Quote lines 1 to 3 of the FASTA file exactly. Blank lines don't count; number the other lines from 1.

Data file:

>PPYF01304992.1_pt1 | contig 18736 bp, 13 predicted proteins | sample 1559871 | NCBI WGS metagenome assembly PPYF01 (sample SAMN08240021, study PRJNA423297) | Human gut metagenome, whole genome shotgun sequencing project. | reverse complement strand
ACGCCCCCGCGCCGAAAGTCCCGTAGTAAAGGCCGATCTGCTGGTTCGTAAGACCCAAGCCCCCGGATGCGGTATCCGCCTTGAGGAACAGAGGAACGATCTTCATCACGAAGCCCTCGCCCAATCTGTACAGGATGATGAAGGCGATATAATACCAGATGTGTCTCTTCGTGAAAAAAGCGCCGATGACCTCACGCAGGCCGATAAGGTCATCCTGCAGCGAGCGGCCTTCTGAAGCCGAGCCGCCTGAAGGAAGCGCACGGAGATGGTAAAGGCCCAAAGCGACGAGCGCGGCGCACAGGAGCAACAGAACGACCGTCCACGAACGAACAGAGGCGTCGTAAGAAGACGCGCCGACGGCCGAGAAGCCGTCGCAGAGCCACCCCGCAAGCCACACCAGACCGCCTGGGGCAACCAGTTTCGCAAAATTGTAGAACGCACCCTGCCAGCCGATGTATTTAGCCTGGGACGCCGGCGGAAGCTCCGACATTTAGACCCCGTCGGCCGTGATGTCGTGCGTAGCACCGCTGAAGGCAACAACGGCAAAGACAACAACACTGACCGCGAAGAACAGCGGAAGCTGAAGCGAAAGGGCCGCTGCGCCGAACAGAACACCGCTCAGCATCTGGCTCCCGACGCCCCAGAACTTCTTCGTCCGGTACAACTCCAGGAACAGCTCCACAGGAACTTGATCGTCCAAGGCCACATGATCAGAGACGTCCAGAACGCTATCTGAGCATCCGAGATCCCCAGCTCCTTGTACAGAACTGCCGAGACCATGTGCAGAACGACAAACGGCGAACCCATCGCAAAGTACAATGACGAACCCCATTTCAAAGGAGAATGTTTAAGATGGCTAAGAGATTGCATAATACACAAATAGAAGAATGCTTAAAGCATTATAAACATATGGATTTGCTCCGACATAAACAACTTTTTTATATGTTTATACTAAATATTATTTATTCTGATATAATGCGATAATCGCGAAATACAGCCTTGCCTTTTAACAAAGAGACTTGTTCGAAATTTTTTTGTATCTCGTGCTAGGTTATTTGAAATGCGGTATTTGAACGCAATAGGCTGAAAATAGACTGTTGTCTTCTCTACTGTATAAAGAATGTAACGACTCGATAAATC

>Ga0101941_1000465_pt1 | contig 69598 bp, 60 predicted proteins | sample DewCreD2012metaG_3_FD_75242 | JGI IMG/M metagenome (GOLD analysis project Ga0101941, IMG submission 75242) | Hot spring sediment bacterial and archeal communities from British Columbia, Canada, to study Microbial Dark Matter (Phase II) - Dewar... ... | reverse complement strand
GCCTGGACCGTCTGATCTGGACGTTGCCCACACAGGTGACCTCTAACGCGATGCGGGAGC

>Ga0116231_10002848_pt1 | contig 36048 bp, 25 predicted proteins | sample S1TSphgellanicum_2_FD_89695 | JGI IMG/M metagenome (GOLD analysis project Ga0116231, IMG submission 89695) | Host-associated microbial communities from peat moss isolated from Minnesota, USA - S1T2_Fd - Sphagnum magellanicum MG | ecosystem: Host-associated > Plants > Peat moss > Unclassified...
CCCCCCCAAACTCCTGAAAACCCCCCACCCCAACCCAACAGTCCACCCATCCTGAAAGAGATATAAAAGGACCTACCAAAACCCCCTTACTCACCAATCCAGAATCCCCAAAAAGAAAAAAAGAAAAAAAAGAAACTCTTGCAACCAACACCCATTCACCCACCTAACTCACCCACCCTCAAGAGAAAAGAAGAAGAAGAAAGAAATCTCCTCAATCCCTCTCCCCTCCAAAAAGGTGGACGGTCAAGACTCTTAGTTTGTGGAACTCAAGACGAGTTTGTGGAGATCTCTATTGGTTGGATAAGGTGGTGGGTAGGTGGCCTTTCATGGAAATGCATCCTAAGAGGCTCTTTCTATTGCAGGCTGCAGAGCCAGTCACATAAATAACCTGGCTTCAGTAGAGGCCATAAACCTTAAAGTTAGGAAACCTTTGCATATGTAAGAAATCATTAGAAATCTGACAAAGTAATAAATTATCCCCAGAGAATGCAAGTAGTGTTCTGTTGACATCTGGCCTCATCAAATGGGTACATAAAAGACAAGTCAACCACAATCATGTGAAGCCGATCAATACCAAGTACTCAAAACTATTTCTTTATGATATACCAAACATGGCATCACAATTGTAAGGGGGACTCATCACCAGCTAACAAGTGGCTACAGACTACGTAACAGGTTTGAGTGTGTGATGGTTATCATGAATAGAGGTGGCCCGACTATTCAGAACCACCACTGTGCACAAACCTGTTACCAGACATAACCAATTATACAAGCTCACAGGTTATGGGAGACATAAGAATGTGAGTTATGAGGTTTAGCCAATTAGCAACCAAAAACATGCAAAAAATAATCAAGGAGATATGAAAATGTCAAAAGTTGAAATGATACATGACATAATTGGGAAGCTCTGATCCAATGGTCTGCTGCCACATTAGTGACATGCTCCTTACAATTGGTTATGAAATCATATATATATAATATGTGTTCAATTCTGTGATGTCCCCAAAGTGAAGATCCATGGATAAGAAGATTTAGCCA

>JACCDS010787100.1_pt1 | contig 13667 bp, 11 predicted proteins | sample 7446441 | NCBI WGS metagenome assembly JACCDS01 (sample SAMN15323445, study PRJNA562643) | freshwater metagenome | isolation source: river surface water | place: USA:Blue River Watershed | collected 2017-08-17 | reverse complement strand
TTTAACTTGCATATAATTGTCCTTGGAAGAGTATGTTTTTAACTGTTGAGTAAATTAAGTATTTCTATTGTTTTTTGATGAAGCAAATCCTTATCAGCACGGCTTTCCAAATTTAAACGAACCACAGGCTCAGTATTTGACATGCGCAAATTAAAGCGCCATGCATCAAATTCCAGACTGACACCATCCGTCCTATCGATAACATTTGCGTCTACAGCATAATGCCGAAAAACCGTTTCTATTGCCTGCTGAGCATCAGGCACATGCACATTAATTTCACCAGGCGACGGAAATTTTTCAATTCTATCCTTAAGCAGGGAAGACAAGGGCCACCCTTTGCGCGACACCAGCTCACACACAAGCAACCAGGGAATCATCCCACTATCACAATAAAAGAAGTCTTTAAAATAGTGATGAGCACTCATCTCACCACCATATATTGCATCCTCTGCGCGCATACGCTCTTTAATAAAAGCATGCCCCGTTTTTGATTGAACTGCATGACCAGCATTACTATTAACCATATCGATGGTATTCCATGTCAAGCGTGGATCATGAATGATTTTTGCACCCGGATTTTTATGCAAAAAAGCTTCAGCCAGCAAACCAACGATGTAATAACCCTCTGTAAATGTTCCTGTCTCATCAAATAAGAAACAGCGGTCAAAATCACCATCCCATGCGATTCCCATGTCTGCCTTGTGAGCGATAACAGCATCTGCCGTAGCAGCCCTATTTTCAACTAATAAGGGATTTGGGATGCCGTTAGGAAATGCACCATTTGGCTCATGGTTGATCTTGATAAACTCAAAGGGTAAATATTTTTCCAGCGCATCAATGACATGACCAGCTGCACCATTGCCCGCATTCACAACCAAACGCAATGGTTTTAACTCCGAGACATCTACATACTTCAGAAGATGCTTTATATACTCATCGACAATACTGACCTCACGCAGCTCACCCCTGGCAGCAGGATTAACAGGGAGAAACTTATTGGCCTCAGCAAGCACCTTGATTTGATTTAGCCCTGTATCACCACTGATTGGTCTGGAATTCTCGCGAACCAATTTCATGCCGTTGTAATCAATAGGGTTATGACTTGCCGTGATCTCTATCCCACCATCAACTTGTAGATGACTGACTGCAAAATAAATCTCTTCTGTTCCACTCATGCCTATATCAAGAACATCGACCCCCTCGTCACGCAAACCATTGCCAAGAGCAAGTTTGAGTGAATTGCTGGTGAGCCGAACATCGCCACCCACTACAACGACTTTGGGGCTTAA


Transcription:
>PPYF01304992.1_pt1 | contig 18736 bp, 13 predicted proteins | sample 1559871 | NCBI WGS metagenome assembly PPYF01 (sample SAMN08240021, study PRJNA423297) | Human gut metagenome, whole genome shotgun sequencing project. | reverse complement strand
ACGCCCCCGCGCCGAAAGTCCCGTAGTAAAGGCCGATCTGCTGGTTCGTAAGACCCAAGCCCCCGGATGCGGTATCCGCCTTGAGGAACAGAGGAACGATCTTCATCACGAAGCCCTCGCCCAATCTGTACAGGATGATGAAGGCGATATAATACCAGATGTGTCTCTTCGTGAAAAAAGCGCCGATGACCTCACGCAGGCCGATAAGGTCATCCTGCAGCGAGCGGCCTTCTGAAGCCGAGCCGCCTGAAGGAAGCGCACGGAGATGGTAAAGGCCCAAAGCGACGAGCGCGGCGCACAGGAGCAACAGAACGACCGTCCACGAACGAACAGAGGCGTCGTAAGAAGACGCGCCGACGGCCGAGAAGCCGTCGCAGAGCCACCCCGCAAGCCACACCAGACCGCCTGGGGCAACCAGTTTCGCAAAATTGTAGAACGCACCCTGCCAGCCGATGTATTTAGCCTGGGACGCCGGCGGAAGCTCCGACATTTAGACCCCGTCGGCCGTGATGTCGTGCGTAGCACCGCTGAAGGCAACAACGGCAAAGACAACAACACTGACCGCGAAGAACAGCGGAAGCTGAAGCGAAAGGGCCGCTGCGCCGAACAGAACACCGCTCAGCATCTGGCTCCCGACGCCCCAGAACTTCTTCGTCCGGTACAACTCCAGGAACAGCTCCACAGGAACTTGATCGTCCAAGGCCACATGATCAGAGACGTCCAGAACGCTATCTGAGCATCCGAGATCCCCAGCTCCTTGTACAGAACTGCCGAGACCATGTGCAGAACGACAAACGGCGAACCCATCGCAAAGTACAATGACGAACCCCATTTCAAAGGAGAATGTTTAAGATGGCTAAGAGATTGCATAATACACAAATAGAAGAATGCTTAAAGCATTATAAACATATGGATTTGCTCCGACATAAACAACTTTTTTATATGTTTATACTAAATATTATTTATTCTGATATAATGCGATAATCGCGAAATACAGCCTTGCCTTTTAACAAAGAGACTTGTTCGAAATTTTTTTGTATCTCGTGCTAGGTTATTTGAAATGCGGTATTTGAACGCAATAGGCTGAAAATAGACTGTTGTCTTCTCTACTGTATAAAGAATGTAACGACTCGATAAATC

>Ga0101941_1000465_pt1 | contig 69598 bp, 60 predicted proteins | sample DewCreD2012metaG_3_FD_75242 | JGI IMG/M metagenome (GOLD analysis project Ga0101941, IMG submission 75242) | Hot spring sediment bacterial and archeal communities from British Columbia, Canada, to study Microbial Dark Matter (Phase II) - Dewar... ... | reverse complement strand